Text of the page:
update: aSymbol
This method is called when the dependent model calls its #changed method. You can use the argument to specify the aspect that has changed, for example to optimize redraw. Most often, however, the view is redrawn, based on the new state of its model. (There's also an implementation of #update in View, which seems to be dubious.)

containsPoint: aPoint
Answer true, if aPoint belongs to the view. You may want to overwrite this method for non-rectangular views. The StandardSystemView, for example, overwrites this method because it once had a non-rectangluar shape because of its label.

There are some dubious and some obviously wrong methods in class View.


Model is the abstract class for all models. You don't however must use subclasses of model, actually the just optimize dependency. Some other methods like #topView or #arrowKey:from: are dubious IMHO.

A model need to implement just one method: #changed:

changed: aSymbol
Inform all dependencies about a change of the receiver. The argument can be used to specify the aspect that has been changed.

addDependent: anObject
Add anObject as a dependent of the receiver. In the case of MVC, this method is send by the View. The view also removes the dependency if needed.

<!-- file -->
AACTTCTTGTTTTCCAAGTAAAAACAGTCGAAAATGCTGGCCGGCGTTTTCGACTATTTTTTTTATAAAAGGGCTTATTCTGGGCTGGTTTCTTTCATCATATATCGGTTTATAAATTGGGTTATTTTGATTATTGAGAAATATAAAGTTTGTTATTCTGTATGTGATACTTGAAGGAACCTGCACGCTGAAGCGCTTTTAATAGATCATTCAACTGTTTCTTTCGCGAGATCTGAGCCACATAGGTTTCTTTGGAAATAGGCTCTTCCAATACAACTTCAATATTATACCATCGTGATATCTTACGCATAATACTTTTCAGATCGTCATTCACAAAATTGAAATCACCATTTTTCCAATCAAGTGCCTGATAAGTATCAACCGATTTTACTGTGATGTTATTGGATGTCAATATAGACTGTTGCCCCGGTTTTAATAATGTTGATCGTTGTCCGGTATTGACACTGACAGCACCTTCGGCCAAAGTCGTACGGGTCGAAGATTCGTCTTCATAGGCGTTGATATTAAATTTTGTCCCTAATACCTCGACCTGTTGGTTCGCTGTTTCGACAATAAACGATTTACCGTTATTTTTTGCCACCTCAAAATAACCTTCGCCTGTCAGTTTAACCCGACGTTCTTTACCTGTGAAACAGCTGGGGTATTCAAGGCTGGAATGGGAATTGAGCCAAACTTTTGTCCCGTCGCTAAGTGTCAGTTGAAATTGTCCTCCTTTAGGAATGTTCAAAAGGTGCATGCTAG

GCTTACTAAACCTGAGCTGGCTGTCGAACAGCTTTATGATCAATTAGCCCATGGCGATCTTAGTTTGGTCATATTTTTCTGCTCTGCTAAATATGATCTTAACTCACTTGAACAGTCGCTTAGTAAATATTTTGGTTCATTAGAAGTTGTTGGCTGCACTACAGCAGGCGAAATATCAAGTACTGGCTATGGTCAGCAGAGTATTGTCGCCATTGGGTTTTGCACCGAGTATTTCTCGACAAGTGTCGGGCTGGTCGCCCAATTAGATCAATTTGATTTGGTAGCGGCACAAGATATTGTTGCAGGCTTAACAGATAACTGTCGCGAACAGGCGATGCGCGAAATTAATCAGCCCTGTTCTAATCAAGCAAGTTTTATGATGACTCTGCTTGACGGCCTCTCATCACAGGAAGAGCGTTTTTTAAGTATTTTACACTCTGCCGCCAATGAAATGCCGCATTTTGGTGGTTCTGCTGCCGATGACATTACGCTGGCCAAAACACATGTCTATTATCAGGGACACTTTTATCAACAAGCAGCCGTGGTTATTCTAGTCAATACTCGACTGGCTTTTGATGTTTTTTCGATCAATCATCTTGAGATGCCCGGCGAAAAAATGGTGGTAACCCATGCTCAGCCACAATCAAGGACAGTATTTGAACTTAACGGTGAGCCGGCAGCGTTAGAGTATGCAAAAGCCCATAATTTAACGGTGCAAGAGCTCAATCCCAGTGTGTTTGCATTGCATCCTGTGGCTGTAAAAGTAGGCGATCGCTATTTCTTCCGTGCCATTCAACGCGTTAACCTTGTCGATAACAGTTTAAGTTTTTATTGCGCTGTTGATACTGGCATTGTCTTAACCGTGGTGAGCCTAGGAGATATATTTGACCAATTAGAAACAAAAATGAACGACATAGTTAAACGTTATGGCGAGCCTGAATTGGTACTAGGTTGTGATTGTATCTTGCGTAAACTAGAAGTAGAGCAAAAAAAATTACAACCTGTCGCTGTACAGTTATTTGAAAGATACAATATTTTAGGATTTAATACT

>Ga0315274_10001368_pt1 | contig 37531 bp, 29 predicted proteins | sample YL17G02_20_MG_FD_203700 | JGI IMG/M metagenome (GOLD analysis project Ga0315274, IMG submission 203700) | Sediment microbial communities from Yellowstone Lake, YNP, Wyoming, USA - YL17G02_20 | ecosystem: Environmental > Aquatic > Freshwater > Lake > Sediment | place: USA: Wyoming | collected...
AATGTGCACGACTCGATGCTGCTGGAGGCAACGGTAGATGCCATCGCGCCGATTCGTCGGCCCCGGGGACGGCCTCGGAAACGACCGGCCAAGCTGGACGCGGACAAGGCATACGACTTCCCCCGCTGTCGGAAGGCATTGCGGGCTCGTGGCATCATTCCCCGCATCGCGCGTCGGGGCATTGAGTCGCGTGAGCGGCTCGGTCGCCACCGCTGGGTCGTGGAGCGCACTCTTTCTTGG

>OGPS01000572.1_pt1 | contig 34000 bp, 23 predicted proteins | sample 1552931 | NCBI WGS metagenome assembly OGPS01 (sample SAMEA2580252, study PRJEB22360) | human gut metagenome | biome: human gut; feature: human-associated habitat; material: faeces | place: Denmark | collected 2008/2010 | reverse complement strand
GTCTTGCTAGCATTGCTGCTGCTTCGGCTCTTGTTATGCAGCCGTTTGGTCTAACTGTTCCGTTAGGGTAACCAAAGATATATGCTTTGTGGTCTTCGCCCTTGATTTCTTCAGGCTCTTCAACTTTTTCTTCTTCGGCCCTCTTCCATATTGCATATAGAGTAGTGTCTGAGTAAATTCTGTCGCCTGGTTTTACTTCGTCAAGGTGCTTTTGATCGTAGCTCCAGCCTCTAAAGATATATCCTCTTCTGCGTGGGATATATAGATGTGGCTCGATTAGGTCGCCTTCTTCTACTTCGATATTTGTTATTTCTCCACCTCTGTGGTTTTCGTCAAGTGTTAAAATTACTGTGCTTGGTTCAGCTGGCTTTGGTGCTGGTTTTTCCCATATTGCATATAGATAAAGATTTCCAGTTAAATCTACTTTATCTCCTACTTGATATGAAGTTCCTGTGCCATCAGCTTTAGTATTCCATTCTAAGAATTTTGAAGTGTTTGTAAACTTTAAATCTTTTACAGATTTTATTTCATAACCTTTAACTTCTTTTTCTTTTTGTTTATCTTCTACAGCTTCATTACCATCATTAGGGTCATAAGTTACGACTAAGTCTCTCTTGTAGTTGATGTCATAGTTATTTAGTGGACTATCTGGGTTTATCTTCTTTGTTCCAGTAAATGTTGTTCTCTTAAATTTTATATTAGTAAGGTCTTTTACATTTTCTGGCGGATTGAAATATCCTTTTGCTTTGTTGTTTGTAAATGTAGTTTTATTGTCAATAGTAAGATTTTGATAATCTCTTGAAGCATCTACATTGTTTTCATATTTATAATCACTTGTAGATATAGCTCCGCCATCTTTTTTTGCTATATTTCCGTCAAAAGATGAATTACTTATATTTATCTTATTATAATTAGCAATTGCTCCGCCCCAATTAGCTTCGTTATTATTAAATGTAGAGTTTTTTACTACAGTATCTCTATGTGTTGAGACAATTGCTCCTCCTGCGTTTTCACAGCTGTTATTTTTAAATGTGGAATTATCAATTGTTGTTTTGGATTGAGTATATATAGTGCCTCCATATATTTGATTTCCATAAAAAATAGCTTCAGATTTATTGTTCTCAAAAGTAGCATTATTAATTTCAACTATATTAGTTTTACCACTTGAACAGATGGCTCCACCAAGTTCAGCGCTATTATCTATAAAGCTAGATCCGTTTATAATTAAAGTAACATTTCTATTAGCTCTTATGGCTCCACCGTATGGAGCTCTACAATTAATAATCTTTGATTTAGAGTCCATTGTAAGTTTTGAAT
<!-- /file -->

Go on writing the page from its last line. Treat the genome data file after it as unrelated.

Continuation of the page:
removeDependent: anObject
AnObject isn't a dependent of the receiver anymore.

Send by a controller (the comment says, actually it nearly always the model itself; don't trust comments) to ask whether the model is ready to change its state. For example if you change a method in a class browser and you haven't accepted the text pane yet, there's a notifier triggered by this method.

Two other methods sent to views, models or controllers who know how to implement confirmations and notifications. I wish there'd be strict protocol types the compiler could check. This would definitely help in documenting interfaces!